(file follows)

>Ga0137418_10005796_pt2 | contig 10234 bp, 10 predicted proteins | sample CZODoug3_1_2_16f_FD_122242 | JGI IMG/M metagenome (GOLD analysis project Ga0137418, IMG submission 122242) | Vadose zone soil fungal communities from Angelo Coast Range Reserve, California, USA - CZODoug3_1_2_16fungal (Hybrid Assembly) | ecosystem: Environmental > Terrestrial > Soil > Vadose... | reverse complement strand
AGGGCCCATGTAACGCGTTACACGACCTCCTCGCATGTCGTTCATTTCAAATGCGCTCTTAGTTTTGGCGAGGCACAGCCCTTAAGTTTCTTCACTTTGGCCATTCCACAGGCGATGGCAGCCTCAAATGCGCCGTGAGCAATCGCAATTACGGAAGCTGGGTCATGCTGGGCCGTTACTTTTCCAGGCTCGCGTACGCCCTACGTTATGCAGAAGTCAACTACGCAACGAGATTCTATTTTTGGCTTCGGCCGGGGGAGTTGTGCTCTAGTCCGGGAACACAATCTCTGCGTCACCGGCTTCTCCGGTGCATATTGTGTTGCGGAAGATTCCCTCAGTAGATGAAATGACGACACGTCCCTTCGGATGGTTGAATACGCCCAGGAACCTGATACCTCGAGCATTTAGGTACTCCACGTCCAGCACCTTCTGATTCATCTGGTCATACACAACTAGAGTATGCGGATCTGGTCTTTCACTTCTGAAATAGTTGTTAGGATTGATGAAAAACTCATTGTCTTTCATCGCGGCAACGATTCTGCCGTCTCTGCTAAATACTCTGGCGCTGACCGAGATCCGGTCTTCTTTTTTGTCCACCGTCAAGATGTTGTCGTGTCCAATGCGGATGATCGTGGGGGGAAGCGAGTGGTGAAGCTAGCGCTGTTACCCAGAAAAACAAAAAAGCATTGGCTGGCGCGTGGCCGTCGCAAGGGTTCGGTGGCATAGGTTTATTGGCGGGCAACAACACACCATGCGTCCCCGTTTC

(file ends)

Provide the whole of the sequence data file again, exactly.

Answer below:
>Ga0137418_10005796_pt2 | contig 10234 bp, 10 predicted proteins | sample CZODoug3_1_2_16f_FD_122242 | JGI IMG/M metagenome (GOLD analysis project Ga0137418, IMG submission 122242) | Vadose zone soil fungal communities from Angelo Coast Range Reserve, California, USA - CZODoug3_1_2_16fungal (Hybrid Assembly) | ecosystem: Environmental > Terrestrial > Soil > Vadose... | reverse complement strand
AGGGCCCATGTAACGCGTTACACGACCTCCTCGCATGTCGTTCATTTCAAATGCGCTCTTAGTTTTGGCGAGGCACAGCCCTTAAGTTTCTTCACTTTGGCCATTCCACAGGCGATGGCAGCCTCAAATGCGCCGTGAGCAATCGCAATTACGGAAGCTGGGTCATGCTGGGCCGTTACTTTTCCAGGCTCGCGTACGCCCTACGTTATGCAGAAGTCAACTACGCAACGAGATTCTATTTTTGGCTTCGGCCGGGGGAGTTGTGCTCTAGTCCGGGAACACAATCTCTGCGTCACCGGCTTCTCCGGTGCATATTGTGTTGCGGAAGATTCCCTCAGTAGATGAAATGACGACACGTCCCTTCGGATGGTTGAATACGCCCAGGAACCTGATACCTCGAGCATTTAGGTACTCCACGTCCAGCACCTTCTGATTCATCTGGTCATACACAACTAGAGTATGCGGATCTGGTCTTTCACTTCTGAAATAGTTGTTAGGATTGATGAAAAACTCATTGTCTTTCATCGCGGCAACGATTCTGCCGTCTCTGCTAAATACTCTGGCGCTGACCGAGATCCGGTCTTCTTTTTTGTCCACCGTCAAGATGTTGTCGTGTCCAATGCGGATGATCGTGGGGGGAAGCGAGTGGTGAAGCTAGCGCTGTTACCCAGAAAAACAAAAAAGCATTGGCTGGCGCGTGGCCGTCGCAAGGGTTCGGTGGCATAGGTTTATTGGCGGGCAACAACACACCATGCGTCCCCGTTTC